Tfwala was addressing members of the trade union at the SNAT centre in Manzini.
He was making reference to the anticipated police confrontation on the dates on which the trade union plans to protest.
"You have seen in the newspapers what the police have been doing to us. We have been detained for convening a meeting at the Satellite Bus Rank by the police. They have been on a show of force, and it could get worse on the days of the protest action.
"They (police) have told me that I am close to being sent to jail, and I take it to be a serious claim. Simanga Shongwe, the secretary general has had encounters at the hands of the police. He was fetched from Mbelebeleni, where his homestead is, by armed members of the police service just before we embarked on our last protest action in Manzini. They had orders that he was wanted by certain Labadzala to discuss the Manzini Satellite Bus Rank matter," said Tfwala.
The meeting was also attended by vendors.
No transport on Fridays
MANZINI – The Swaziland Transport and Allied Workers Union said there will be no transport in Manzini on Mondays and Fridays of every week in the build-up to the 11-day protest action.
The secretary general of STAWU, Simanga Shongwe, said beginning tomorrow commuters will have to find alternative transport because their membership at the Manzini Bus Rank will not be working.
"Starting this Friday (tomorrow), and in succeeding Mondays and Fridays, there will be no transport. The intention is to make the City Council and government to see the effect that will be brought by the coming protest action. We feel we are not being taken seriously, and our case is not being treated as a matter of urgency. We feel pity for the commuters, but the issues we are tackling are of national importance, they call for this sacrifice," said Shongwe.
The chief negotiator of the trade union, Petros Ndzabandzaba, said embarking on the two-day boycott every week is a crucial tactic.
"When all fails, it is important to be offensive and think of strategies to advance the cause. We will speak to transport operators in the other routes to join us, and we will speak to SNAT and the Swaziland Principals Association so that we could have other associations backing us. We want TUCOSWA on board," said Ndzabandzaba.
All operators will be forced to join protest
MANZINI – Bus conductors and drivers who will work on the protest action dates will be forced to join the action.
It was raised yesterday by bus conductors that division may be caused by kombis and buses that may continue to work on the dates of the protest action, which has been set to take place from May 29 to June 8.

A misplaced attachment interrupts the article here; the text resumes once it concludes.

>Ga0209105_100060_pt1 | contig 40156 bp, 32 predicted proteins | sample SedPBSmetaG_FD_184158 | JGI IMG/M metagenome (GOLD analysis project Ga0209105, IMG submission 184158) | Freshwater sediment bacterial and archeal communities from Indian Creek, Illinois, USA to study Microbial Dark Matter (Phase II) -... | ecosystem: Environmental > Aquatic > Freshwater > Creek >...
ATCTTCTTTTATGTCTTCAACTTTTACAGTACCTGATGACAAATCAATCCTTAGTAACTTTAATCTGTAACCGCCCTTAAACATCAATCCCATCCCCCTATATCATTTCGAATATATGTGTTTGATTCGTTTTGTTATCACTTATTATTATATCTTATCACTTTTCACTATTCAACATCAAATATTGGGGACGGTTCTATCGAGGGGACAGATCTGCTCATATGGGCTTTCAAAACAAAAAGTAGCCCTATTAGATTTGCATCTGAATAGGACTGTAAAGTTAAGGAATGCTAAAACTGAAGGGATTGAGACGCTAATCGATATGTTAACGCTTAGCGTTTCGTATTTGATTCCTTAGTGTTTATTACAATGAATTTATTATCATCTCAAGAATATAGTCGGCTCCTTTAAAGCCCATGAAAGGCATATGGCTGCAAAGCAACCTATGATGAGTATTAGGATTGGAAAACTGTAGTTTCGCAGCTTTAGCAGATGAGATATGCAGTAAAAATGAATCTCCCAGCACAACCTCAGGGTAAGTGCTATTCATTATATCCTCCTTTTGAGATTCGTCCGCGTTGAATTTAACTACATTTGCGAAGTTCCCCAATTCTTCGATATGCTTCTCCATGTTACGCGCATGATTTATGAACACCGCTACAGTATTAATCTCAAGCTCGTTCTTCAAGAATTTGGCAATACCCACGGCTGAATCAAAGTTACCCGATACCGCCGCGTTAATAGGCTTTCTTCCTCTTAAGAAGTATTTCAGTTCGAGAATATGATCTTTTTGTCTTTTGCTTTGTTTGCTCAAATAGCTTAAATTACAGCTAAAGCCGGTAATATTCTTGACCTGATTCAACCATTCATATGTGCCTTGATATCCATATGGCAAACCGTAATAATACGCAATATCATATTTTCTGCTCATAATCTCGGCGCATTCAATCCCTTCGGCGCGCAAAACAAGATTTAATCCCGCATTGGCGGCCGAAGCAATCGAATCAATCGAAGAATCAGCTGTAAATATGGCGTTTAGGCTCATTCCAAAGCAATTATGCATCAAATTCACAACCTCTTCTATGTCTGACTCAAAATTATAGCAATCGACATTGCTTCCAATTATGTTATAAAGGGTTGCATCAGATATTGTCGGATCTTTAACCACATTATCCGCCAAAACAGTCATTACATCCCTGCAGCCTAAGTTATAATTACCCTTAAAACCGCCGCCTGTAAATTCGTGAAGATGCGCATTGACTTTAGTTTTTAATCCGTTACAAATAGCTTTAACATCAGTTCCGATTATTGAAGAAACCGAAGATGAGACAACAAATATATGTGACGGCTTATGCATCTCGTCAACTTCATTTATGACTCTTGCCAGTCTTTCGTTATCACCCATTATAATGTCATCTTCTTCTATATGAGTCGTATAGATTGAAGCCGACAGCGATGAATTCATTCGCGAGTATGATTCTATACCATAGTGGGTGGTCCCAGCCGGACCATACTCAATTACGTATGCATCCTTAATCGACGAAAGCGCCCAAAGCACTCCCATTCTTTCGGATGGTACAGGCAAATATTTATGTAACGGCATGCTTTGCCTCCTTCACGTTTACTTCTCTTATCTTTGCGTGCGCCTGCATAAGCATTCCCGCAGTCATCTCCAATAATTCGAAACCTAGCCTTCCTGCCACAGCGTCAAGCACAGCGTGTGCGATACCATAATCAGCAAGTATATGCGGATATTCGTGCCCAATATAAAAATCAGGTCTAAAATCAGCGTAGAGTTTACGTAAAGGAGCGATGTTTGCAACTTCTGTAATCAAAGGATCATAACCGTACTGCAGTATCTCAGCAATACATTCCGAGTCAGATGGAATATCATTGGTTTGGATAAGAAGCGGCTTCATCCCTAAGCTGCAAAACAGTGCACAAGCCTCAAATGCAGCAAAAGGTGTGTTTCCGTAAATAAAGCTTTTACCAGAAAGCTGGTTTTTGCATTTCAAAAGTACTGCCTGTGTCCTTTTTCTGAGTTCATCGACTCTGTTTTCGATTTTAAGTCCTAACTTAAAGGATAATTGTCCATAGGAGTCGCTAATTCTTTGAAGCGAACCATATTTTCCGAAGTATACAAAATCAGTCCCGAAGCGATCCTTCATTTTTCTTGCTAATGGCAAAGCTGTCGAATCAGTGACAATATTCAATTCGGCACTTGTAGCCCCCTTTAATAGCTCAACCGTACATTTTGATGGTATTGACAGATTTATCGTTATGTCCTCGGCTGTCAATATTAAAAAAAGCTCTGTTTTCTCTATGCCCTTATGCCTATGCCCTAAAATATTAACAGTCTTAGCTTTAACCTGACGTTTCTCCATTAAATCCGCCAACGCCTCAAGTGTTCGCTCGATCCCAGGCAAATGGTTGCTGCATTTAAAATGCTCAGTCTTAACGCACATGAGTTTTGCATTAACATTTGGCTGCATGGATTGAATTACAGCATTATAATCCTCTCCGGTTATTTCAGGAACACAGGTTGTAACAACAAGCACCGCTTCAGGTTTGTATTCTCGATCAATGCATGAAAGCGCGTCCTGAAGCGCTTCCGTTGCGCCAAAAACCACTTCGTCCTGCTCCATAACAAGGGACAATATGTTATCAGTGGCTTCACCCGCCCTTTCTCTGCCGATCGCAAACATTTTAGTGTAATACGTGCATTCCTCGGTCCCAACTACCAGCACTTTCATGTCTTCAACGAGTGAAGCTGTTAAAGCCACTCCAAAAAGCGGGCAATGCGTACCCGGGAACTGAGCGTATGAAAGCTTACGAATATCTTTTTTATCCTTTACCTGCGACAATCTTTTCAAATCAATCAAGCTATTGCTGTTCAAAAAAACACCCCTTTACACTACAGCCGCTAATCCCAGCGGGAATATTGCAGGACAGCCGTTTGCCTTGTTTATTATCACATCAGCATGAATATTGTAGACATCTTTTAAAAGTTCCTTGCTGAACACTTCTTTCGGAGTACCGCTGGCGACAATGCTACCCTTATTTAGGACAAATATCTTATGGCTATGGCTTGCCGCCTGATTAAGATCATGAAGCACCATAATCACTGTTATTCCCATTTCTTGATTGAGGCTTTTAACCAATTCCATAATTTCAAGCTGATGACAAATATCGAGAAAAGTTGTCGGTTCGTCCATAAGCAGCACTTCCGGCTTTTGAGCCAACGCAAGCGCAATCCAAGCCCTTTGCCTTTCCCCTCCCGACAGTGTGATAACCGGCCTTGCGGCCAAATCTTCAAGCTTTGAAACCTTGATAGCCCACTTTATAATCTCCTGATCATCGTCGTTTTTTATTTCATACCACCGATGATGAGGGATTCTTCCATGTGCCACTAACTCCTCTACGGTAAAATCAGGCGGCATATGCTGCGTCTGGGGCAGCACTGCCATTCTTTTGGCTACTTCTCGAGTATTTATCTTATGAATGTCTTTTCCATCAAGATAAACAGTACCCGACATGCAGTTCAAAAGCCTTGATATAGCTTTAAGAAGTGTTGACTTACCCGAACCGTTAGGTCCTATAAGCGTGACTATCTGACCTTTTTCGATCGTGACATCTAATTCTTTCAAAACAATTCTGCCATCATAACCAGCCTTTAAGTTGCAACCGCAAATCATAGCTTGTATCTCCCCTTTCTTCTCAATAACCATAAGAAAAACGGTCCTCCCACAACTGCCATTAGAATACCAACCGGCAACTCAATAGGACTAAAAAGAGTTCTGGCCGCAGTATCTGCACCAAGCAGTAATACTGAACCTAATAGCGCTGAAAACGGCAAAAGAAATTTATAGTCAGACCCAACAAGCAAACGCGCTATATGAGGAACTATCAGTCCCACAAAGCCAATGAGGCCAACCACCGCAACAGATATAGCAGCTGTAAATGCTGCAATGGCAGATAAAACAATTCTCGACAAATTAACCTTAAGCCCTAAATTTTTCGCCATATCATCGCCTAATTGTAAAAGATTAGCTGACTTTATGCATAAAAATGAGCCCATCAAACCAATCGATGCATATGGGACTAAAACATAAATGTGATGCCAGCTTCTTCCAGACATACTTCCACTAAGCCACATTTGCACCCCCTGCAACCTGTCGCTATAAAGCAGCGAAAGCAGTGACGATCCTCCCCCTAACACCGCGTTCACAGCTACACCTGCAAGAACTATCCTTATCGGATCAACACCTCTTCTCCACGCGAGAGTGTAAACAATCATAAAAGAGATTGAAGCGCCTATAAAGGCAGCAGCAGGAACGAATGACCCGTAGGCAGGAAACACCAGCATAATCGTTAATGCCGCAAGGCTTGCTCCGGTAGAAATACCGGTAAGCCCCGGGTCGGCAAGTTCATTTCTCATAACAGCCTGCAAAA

At the moment only east-bound public transport has been affected by the relocation to the Satellite Bus Rank, and during this week’s protest, public transport at the main bus rank has not been disturbed.
"This is what may cause division and probably may lead to a less effective protest. When their drivers were arrested and fined amounts that ran into thousands of Emalangeni by the police we showed solidarity and we engaged in a protest action as a unit.
"This time we demand that they join us," said a speaker during a meeting at the SNAT Centre where the membership endorsed a decision by STAWU to strike.
The chief negotiator, Petros Ndzabandzaba said all transport operators must join the protest action.
"Those who operate from the main bus rank must not think they will never be moved to the satellite, because when I remember well the Nhlangano route public transport was included when we were first moved from the main bus rank. They have not been included this time, and this shows you that no one is safe," said Ndzabandzaba.
At the end of the meeting it was agreed that transport at the main bus rank will be asked to join the protest action.
Percy is really ignorant. He doesn't seem to understand the domino effect of this strike. No transport could mean no food in supermarkets, no people going to work, no economic production and that's a recipe for a revolution. Employers are getting sick and tired of being taxed when govt is doing anything to help them run their businesses profitably. Watch this space.
May 10, 2012, 12:32 PM, Mgungu Mkhabela (firstname.lastname@example.org)